In a survey carried out in 2020 at the National University of Mongolia, 500 Mongolian people aged 18 to 33 were asked questions to see how Disney films influenced "the personal view of modern nomads on images of gender". One of the questions was how Elsa (main character of Frozen) can turn her life into a perfect one. About 60% answered that Elsa would have to find true love, 33% thought a new adventure and challenges would be the right choice and 8.3% said that Elsa would need to govern her kingdom and make progress as a queen.
According to the answers of the people, females’ stereotyped desire is to find true love and happy marriage disregarding individual’s talent and capacity. Disney films may have shown that the solution for young females to overcome difficulties is in finding a man as her protector. Seemingly, most of the Disney films such as the fairy-tales illustrated that the one and only aspiration and dream for females is finding a perfect man to marry. And for this, a feminine personality and attractive physical features (more often than not represented by White women) are conducive.
Another question regarded The Little Mermaid and its character Ursula. Almost 60% said they found her appearance unpleasant, 16.7% thought she was "super ugly". 74.8% agreed that her appearance made her more hateful.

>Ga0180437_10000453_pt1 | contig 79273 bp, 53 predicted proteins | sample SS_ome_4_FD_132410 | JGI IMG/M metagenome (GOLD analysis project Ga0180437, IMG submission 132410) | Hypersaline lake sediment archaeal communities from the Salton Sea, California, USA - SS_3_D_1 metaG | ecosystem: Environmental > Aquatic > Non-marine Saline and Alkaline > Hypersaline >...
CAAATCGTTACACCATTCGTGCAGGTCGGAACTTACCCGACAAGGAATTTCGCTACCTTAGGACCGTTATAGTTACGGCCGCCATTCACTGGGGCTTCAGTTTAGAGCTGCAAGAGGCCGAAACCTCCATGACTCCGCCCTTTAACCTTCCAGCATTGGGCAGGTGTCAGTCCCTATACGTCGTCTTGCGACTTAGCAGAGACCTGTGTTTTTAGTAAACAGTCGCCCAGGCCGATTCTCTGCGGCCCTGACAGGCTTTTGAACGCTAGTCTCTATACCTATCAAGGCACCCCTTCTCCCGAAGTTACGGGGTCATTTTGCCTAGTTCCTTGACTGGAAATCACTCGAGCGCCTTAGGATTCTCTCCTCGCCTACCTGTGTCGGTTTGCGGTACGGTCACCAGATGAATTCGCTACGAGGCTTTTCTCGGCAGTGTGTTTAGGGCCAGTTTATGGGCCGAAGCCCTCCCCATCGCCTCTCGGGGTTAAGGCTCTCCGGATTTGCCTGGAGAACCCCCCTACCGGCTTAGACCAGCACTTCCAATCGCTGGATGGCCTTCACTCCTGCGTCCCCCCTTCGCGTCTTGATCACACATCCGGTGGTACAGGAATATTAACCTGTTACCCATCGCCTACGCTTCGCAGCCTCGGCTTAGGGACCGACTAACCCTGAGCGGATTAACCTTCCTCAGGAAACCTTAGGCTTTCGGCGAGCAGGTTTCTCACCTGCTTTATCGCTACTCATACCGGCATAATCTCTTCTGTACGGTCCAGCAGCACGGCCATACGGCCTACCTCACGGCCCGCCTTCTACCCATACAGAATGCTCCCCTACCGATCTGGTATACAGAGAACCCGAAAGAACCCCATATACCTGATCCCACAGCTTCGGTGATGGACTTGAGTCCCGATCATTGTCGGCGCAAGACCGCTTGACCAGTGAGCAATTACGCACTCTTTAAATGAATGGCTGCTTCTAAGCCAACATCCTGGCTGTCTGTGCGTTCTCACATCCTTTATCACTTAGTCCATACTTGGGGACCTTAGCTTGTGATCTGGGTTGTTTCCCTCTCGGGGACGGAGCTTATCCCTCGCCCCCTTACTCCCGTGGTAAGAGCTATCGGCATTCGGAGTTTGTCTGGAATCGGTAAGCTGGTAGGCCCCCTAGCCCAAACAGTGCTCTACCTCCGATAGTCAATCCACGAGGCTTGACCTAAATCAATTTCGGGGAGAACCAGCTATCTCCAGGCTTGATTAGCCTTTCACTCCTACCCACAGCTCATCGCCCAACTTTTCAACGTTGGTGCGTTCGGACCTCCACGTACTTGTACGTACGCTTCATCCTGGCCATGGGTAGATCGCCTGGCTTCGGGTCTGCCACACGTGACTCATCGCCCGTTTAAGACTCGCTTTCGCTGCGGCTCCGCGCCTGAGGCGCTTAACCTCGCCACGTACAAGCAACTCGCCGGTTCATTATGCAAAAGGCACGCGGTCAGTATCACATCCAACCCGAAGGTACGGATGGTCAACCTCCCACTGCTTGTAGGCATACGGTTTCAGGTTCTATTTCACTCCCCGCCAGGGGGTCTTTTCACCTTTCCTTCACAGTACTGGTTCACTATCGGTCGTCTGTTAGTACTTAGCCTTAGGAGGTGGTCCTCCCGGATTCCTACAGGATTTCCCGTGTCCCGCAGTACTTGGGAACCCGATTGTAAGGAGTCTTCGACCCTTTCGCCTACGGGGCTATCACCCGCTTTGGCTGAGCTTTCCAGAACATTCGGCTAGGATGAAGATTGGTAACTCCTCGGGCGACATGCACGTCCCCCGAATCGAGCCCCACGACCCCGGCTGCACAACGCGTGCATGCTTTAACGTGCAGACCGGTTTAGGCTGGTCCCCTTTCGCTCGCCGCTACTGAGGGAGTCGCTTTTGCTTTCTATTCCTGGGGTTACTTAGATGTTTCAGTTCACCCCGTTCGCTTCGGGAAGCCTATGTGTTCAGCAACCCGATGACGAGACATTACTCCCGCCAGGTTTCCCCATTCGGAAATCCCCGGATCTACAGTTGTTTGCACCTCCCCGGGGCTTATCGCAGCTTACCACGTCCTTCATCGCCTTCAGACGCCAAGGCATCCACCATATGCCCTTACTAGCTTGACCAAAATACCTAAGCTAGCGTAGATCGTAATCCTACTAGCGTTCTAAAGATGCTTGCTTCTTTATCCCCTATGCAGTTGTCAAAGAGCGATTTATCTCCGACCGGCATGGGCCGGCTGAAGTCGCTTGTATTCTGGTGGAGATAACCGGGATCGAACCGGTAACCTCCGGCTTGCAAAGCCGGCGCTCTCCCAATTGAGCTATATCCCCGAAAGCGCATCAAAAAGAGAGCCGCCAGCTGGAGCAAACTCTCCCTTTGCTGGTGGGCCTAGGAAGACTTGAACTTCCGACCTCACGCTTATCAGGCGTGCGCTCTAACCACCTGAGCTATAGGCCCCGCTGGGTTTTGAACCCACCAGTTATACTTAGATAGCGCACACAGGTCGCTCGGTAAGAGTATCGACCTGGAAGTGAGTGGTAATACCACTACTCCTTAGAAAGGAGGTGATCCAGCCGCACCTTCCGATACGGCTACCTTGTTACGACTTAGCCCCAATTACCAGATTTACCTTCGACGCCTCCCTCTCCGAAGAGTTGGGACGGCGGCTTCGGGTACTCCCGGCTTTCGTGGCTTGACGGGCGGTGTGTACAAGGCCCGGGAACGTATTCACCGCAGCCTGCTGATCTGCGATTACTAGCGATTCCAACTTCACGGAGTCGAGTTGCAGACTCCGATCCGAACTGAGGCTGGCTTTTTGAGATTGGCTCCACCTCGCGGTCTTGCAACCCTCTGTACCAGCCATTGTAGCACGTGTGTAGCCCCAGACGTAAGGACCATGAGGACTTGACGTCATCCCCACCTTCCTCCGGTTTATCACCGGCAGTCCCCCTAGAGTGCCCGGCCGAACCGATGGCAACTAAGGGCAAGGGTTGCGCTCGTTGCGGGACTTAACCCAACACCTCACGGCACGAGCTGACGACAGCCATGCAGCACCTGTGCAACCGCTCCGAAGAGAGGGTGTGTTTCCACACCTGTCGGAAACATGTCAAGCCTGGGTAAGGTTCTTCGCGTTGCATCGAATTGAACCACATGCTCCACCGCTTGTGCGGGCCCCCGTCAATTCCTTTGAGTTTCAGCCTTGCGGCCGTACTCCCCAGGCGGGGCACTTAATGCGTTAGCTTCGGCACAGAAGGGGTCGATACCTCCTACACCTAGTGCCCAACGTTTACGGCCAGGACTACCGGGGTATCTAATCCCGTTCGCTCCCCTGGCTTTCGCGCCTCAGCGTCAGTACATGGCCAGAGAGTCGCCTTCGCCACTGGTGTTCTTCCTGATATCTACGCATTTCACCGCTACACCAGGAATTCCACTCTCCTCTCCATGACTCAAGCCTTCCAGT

Different shapes and sizes of female roles in films maybe dedicated to highlight the contrast between evil and good by their looks. While Ariel is small, thin, and white, in contrast, Ursula is overweight, bigger, and purple. Thus, their appearances could express radical differences between the characterisation of Ariel and Ursula to the audience. Accordingly, Disney films may have been giving the message that unpleasant appearance is equal to an unpleasant personality thus reconfirming the existing stereotypes around the constructs of perfect beauty and body image. (Tergel Bold Erdene)
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photograph (Darhad Valley Nomadic Family by Jun Hwan Sung) via